• 66% of all participants’ turnover is generated from local sales, compared to 30% from exports and 4% from other sources. Black-owned brands and farms derive 64% of their income from local sales, 27% from exports, and 9% from other sources.
  • 57% of all respondents have a turnover of less than R10 million per year, compared to 87% at black-owned brands and farms.
  • 38% of all respondents indicated that there is a high probability that their business will close if the ban on the sale of local wine continues for six weeks after July 11, 2021, compared to 68% in brands and black-owned farms.
  • All participants said they could only fund 51% of their payroll if the ban was reinstated for an additional six weeks after July 11, 2021, compared to 31% at black-owned brands and farms.
  • 22% of all participants indicated that their business will not be able to survive the challenges of Covid-19 in the past year, and 58% would need to make drastic changes in order to survive. In comparison, 46% of black-owned brands and farms said their business would not survive, and 50% would need to make drastic changes.

READ ALSO: Will the ban on drinking alcohol be lifted this weekend? Maybe, in fact …


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Terry Wheatley innovates in old and new wine brands https://vinivert.com/terry-wheatley-innovates-in-old-and-new-wine-brands/ https://vinivert.com/terry-wheatley-innovates-in-old-and-new-wine-brands/#respond Mon, 28 Jun 2021 07:00:00 +0000 https://vinivert.com/terry-wheatley-innovates-in-old-and-new-wine-brands/ On June 8, 2021, Terry Wheatley, President of Vintage Wine Estates, quietly took the business forward into the future. Representing portfolio brands such as Owen Roe, Viansa Sonoma and Girard Winery, the VWE team launched a $ 690 million IPO on NASDAQ. These are all brands included in the Vintage Wine Estates portfolio, overseen and […]]]>

On June 8, 2021, Terry Wheatley, President of Vintage Wine Estates, quietly took the business forward into the future. Representing portfolio brands such as Owen Roe, Viansa Sonoma and Girard Winery, the VWE team launched a $ 690 million IPO on NASDAQ. These are all brands included in the Vintage Wine Estates portfolio, overseen and managed by Terry Wheatley.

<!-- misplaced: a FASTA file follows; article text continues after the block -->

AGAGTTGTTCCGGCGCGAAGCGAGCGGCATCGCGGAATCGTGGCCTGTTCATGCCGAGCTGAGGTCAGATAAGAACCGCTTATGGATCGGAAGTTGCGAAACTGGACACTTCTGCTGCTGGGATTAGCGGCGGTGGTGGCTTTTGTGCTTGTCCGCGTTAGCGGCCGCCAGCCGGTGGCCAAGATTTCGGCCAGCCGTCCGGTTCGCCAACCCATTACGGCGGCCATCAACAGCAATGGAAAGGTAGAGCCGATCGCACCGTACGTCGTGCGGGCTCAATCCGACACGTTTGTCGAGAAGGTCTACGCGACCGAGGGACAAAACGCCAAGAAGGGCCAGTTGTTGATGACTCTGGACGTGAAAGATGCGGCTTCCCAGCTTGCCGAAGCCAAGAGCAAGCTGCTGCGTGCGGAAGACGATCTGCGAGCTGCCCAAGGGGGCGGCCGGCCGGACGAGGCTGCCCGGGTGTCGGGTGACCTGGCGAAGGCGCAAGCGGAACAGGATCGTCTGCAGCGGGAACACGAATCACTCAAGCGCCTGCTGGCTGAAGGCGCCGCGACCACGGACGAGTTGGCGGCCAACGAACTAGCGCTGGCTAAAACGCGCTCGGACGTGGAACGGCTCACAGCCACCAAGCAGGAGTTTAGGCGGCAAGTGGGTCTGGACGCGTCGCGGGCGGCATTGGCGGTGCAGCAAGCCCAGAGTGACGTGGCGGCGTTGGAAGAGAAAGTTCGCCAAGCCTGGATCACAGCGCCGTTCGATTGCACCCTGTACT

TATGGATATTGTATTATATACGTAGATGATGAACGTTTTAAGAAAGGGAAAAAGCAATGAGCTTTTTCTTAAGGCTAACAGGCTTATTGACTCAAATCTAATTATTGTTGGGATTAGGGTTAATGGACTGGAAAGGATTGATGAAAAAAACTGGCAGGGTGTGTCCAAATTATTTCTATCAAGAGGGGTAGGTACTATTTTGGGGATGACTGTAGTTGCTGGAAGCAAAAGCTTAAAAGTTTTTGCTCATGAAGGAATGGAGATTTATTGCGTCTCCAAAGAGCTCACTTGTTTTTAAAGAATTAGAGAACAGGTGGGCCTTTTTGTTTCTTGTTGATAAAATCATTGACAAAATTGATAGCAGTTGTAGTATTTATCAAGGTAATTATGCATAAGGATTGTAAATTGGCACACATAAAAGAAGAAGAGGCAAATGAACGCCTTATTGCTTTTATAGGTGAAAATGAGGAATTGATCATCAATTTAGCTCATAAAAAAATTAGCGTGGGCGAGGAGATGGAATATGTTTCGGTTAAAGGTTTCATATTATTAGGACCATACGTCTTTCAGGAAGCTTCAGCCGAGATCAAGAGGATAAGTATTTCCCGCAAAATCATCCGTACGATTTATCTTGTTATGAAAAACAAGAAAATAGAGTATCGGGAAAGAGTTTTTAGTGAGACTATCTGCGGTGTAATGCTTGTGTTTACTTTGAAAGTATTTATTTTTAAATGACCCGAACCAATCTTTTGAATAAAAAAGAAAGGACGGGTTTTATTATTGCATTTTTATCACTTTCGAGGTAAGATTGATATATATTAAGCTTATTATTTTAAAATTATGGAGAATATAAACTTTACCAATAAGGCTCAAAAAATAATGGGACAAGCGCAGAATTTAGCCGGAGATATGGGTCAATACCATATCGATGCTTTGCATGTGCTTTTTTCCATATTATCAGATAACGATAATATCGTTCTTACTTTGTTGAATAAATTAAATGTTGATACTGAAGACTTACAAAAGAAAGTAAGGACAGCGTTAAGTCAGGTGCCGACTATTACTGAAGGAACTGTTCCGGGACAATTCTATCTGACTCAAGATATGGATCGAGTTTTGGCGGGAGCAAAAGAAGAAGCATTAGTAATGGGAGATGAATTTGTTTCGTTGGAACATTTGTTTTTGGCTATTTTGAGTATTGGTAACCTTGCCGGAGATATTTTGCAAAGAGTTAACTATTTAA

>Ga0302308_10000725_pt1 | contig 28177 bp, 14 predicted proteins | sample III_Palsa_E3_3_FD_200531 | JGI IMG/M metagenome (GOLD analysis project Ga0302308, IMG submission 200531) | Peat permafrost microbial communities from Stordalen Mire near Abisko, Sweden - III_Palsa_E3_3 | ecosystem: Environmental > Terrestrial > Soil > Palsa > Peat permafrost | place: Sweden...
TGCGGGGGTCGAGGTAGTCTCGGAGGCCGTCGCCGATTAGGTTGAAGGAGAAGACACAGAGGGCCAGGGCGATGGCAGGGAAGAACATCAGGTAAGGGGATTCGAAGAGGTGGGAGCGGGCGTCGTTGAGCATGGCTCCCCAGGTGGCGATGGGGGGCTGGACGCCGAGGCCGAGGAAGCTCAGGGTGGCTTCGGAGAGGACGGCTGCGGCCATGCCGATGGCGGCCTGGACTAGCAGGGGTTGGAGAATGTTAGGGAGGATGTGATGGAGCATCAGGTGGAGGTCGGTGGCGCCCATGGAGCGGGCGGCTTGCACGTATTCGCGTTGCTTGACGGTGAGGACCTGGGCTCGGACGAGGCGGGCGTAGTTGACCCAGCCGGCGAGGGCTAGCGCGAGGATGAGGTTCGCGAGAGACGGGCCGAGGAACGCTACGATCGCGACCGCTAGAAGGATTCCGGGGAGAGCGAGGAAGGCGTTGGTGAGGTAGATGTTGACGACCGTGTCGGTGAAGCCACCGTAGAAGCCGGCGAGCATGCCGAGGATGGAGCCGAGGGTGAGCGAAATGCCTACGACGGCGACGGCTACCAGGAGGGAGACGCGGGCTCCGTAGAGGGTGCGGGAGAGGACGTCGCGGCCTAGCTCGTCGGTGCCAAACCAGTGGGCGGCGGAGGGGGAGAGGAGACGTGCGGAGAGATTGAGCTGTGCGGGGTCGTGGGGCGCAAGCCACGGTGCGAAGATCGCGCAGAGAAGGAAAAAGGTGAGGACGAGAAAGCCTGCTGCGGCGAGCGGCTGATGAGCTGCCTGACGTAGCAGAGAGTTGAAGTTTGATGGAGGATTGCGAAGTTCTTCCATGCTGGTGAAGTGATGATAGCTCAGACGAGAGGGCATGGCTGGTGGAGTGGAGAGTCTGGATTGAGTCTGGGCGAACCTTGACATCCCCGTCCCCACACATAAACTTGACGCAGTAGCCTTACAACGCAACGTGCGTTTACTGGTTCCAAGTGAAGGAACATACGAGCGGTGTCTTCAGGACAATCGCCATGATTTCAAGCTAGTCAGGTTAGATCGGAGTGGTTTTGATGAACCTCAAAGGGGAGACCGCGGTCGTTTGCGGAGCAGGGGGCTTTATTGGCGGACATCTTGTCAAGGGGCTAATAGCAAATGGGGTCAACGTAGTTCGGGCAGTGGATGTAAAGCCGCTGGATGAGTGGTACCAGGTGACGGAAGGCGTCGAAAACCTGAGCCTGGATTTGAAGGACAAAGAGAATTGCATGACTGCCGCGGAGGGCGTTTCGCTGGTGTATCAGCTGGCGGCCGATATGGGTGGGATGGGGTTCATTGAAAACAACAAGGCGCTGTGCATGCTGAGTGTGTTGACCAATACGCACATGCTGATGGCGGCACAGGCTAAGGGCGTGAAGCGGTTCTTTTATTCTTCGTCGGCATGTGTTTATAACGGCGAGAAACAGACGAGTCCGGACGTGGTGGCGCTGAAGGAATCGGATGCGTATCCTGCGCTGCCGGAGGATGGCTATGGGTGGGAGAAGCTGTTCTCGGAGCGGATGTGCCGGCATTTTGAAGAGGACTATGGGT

Wheatley has dedicated his career to building brands and shaping careers in the wine industry. She has held leadership and management positions within E&J Gallo Winery, was both Director of Marketing and Vice President of Sales with the Domains of the Trinchero family, and founding partner of Canopy Management. In 2018, after four years as Vice President of Sales and Marketing for Old wine estates, she was chosen to become the company’s first female president.

Wheatley has founded charities, has lent his time, skills and expertise to various philanthropic causes, and raises funds and raises awareness of issues related to, but not limited to, social justice, entrepreneurship and social preventive health causes such as breast cancer. She is the founder of The brotherhood of wine, a 400,000-member lifestyle social media platform where women connect with each other through wine; Angels share, a national initiative to fight against food insecurity; and Durable enough to wear pink, which powers rodeos and western events in the United States and Canada to plan fundraising for breast cancer awareness.

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Throughout his more than 40-year career in wine, Wheatley has been recognized by many organizations for his innovative vision, sales expertise and overall excellence in the wine industry. Speaking with VinePair, she shares information about her career, her struggles and how she supports women in the wine business; as well as how Vintage Wine Estates helps small wine brands, wineries and wineries by preserving vintage wine brands while helping to shape their future.

1. Inform VinePair readers about Vintage Wine Estates (VWE) and what the company does.

VWE is a wine company with a portfolio aimed at all demographic groups and wine tastes. Our mission is to reinvigorate traditional wine brands and launch young brands while giving them the tools they need to succeed or continue their artfully honed winemaking profession.

When VWE buys a brand of wine, we are invisible but impactful. We’re here to make a struggling business thrive by eliminating inefficiencies it doesn’t know how to do. We generally maintain as much of the original business architecture, including the current staff. It is very important for us as a company because we do not want to homogenize the purchase. We want to be good stewards of the land we buy. We invite the family to stay on board and we try to keep the personality, the style of winemaking and the sourcing that attracted us in the first place. We can update the logo and polish or rebuild the existing property, but we always strive to keep the charm or magic of the brands we acquire.

2. You are about to lead Vintage Wine Estates to its IPO in June, making VWE a publicly traded company on the NASDAQ World Market. What would you say to the women who are now following your career?

Be prepared to work hard, then work harder. Surround yourself with people who believe in your vision and team up with a company that values ​​the work and contributions of women. Second, live up to your word and live up to what you say you are going to do. Third, go ahead and set yourself some lofty goals. Know that nothing you dream of is insurmountable. Be prepared to give your all because this is where the real work begins!